Companies choose to enter special therapeutic areas with a clear business agenda. Strategically, in the case of orphan drugs, companies with a large range of product lines, like Bayer, should create internal mechanisms by which profit from drugs with high market potential can be leveraged against those with lower profit margins over a longer period of exclusivity.

3.            The working of a patent is essential for its survival for 20 years. Working implies substantial ‘working’ which could be adequate importation at a commercial scale, processing, manufacturing, packaging or substantial assembly of the patented product in India. The applicant for compulsory license must demonstrate that he is willing and able to ‘work’ the invention and make the benefits of the invention available to the public at a reasonable price without undue delay.

While the Controller of Patents, Mumbai had decreed that the ‘Working’ requirement meant ‘Local Manufacture’ or ‘local working’, the IPAB judgement disagrees with this and suggests a more flexible meaning. The IPAB states that even if ‘import’ would suffice for fulfilment of ‘working’ requirement, it has to be on a commercial scale to an adequate extent and should be affordable to the public at a reasonable price. Further, the ability of the patentee to provide capital for working, and sincere efforts to increase the market and access to the market shall be considered towards making a decision on whether the patentee is ‘working’ the invention. It is interesting to note that charitable activities and subsidised sales would not be termed ‘working’; neither will infringing use by a non-licensed party.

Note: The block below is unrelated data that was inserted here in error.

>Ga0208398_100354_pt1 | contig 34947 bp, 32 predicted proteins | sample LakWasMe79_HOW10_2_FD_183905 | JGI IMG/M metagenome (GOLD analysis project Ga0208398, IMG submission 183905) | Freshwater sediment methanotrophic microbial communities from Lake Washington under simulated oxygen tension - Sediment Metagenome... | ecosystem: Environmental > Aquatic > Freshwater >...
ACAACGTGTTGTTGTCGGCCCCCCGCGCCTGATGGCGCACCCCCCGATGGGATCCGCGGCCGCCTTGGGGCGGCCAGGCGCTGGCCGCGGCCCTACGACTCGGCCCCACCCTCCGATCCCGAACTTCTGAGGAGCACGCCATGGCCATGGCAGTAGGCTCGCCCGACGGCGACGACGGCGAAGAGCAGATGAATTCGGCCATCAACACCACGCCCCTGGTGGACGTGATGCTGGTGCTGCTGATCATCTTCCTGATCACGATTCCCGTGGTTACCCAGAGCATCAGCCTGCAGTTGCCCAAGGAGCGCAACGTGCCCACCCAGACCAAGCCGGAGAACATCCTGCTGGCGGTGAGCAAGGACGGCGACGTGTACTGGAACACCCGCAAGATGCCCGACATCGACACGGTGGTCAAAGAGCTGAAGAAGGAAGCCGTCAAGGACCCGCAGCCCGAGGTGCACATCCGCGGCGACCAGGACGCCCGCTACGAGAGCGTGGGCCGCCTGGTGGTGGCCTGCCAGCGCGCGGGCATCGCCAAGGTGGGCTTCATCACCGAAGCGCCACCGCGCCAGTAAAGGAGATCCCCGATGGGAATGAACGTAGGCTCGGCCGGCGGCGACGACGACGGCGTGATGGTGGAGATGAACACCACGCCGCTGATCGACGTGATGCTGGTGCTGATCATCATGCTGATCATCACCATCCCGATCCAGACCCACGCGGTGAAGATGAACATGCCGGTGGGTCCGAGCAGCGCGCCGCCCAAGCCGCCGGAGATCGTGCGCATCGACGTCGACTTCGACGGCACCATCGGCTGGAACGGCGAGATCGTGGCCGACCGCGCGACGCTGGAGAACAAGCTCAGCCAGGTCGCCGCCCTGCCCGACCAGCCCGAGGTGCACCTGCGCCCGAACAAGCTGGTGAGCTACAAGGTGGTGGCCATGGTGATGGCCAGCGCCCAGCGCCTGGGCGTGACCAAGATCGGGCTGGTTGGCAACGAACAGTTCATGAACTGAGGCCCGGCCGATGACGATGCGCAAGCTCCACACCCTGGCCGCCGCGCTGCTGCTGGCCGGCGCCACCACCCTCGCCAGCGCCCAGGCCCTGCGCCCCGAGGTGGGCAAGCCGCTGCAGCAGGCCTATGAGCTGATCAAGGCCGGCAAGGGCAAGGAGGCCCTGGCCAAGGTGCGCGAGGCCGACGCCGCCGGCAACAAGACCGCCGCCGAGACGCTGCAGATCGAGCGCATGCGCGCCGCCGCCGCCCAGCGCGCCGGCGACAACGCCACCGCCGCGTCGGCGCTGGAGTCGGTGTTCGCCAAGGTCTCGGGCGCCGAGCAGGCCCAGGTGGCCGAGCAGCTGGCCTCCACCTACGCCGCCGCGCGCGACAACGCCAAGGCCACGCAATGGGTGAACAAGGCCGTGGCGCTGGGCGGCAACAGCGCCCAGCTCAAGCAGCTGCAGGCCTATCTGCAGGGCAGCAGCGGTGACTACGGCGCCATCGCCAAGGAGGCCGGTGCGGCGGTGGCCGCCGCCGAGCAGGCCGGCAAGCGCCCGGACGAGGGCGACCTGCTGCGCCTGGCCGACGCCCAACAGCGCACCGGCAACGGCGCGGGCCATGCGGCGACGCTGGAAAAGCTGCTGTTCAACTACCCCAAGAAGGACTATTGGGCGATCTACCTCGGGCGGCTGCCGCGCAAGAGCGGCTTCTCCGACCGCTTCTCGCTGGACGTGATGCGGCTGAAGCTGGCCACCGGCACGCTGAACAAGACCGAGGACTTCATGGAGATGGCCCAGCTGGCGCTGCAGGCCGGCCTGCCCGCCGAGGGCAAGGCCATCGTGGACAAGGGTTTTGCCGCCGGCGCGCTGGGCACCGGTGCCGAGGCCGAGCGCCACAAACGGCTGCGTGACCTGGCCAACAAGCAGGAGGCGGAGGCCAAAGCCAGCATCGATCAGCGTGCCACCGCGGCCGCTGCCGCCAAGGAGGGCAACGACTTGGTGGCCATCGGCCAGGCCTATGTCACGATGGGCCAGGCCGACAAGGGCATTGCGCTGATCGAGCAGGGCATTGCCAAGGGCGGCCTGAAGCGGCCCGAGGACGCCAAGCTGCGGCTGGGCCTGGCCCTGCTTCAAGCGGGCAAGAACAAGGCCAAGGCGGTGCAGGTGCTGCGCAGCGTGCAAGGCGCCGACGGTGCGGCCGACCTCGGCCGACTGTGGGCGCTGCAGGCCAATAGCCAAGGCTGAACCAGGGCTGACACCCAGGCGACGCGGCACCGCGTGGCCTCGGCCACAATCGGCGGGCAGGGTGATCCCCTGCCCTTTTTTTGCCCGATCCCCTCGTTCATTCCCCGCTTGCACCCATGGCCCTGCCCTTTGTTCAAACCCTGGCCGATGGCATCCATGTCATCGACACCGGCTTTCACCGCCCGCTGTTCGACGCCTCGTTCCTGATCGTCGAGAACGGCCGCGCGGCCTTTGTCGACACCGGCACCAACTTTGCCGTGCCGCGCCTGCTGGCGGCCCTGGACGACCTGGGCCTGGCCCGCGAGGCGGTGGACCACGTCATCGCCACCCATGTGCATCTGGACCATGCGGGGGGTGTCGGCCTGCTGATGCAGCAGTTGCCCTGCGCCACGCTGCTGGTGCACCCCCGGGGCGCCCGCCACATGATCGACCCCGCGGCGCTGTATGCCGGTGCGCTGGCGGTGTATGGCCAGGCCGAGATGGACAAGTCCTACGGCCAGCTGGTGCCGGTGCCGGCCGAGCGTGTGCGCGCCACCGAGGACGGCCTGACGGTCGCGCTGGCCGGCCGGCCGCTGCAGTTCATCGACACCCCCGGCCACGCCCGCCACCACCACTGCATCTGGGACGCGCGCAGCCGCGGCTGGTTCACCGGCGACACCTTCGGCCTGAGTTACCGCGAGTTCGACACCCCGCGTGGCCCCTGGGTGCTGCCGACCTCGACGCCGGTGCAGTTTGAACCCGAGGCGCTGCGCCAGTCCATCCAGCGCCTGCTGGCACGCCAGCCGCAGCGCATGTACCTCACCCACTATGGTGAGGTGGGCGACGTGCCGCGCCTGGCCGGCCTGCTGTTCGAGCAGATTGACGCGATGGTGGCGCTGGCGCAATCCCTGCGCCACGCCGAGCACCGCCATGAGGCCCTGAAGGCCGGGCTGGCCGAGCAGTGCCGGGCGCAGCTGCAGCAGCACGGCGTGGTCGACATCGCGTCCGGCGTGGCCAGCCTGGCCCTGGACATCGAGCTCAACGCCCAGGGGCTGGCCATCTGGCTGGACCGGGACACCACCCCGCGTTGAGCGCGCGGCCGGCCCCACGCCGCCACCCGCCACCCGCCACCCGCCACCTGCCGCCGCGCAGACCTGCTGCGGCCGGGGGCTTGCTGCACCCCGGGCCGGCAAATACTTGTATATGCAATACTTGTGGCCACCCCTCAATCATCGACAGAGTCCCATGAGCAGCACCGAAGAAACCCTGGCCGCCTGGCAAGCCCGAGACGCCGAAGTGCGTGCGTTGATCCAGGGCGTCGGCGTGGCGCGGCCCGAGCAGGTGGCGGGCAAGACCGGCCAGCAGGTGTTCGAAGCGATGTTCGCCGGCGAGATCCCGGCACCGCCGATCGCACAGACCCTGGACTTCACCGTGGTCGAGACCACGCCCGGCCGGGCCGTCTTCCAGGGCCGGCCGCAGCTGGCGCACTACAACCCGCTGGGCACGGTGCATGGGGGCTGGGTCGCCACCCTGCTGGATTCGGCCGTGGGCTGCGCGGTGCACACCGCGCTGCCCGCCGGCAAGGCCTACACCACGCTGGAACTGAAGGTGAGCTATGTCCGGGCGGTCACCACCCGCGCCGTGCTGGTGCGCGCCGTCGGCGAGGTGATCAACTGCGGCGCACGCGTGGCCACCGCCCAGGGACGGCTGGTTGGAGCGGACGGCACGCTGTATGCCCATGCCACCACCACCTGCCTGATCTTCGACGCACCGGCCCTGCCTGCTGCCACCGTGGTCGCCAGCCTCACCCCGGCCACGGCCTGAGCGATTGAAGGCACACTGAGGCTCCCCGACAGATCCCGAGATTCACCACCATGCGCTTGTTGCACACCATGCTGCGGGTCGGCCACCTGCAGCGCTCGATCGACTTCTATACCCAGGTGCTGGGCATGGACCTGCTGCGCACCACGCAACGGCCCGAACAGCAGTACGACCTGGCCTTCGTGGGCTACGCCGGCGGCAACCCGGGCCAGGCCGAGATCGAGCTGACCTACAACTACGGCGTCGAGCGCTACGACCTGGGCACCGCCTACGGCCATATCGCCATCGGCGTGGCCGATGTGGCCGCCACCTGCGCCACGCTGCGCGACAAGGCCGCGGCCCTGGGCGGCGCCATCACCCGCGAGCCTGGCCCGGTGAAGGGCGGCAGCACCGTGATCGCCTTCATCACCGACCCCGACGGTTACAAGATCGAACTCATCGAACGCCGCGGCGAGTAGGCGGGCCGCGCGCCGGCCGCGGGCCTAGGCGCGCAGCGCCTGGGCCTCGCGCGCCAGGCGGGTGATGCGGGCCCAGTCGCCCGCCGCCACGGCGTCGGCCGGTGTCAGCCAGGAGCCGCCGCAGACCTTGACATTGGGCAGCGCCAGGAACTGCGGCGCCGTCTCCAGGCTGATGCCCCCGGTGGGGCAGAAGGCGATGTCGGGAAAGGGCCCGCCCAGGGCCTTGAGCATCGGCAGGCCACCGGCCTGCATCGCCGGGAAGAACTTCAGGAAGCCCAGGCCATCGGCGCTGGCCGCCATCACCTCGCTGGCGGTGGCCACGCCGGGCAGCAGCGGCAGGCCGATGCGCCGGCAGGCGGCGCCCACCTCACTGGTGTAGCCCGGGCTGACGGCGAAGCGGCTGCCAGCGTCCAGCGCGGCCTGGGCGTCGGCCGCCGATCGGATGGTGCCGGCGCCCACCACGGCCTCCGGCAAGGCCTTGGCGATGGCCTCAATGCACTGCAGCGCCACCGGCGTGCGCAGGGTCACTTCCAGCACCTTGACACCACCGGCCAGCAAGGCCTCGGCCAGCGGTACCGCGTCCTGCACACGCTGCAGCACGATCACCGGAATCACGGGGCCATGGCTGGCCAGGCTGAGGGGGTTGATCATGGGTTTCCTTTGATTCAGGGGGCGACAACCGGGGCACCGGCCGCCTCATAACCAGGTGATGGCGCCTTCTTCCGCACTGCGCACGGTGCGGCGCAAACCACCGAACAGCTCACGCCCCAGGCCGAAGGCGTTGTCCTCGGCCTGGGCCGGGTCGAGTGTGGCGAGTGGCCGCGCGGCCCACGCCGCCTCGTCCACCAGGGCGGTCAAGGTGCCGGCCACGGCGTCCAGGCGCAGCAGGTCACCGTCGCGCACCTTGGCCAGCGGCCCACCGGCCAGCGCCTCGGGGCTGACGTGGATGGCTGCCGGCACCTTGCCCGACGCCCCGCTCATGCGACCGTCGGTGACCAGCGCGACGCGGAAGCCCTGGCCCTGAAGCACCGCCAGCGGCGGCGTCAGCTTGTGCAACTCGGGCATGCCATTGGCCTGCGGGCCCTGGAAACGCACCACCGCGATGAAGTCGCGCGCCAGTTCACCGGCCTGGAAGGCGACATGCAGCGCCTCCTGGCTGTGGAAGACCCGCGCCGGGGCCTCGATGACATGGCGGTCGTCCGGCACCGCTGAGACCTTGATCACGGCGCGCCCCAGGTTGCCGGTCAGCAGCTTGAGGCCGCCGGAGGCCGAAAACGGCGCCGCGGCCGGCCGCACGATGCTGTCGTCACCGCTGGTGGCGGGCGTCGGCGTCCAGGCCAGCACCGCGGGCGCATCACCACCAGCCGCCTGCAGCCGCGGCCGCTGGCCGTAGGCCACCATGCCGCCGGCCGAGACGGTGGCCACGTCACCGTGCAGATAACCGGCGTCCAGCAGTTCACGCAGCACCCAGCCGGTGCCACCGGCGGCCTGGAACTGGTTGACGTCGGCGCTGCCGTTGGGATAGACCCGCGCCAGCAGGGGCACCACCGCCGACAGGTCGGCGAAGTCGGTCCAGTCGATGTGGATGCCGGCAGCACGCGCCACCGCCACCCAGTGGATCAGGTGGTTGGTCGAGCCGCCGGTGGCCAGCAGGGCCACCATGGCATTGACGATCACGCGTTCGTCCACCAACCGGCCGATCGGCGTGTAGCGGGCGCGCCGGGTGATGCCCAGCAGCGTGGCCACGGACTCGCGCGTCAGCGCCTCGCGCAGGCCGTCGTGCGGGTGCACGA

Strategically, the holder of an Indian Patent should be aware that the ‘working’ requirement means that he has to attempt to reach the widest possible consumer base at the earliest possible time. This he should do through a good long-term pricing strategy, or licensing to ‘authorised generics’ in India to leverage the existing supply chains of the authorised generics until their own supply chain can take over, tying up with hospitals and government health care systems and by creating a strong and reliable brand.

5.            Licensing conditions cannot be onerous. They cannot amount to restraint on trade, prevention of international transfer of technology, exclusive grant back of IP, prevention of challenges of validity of the patent, or stifling the Indian manufacturing industry through importation.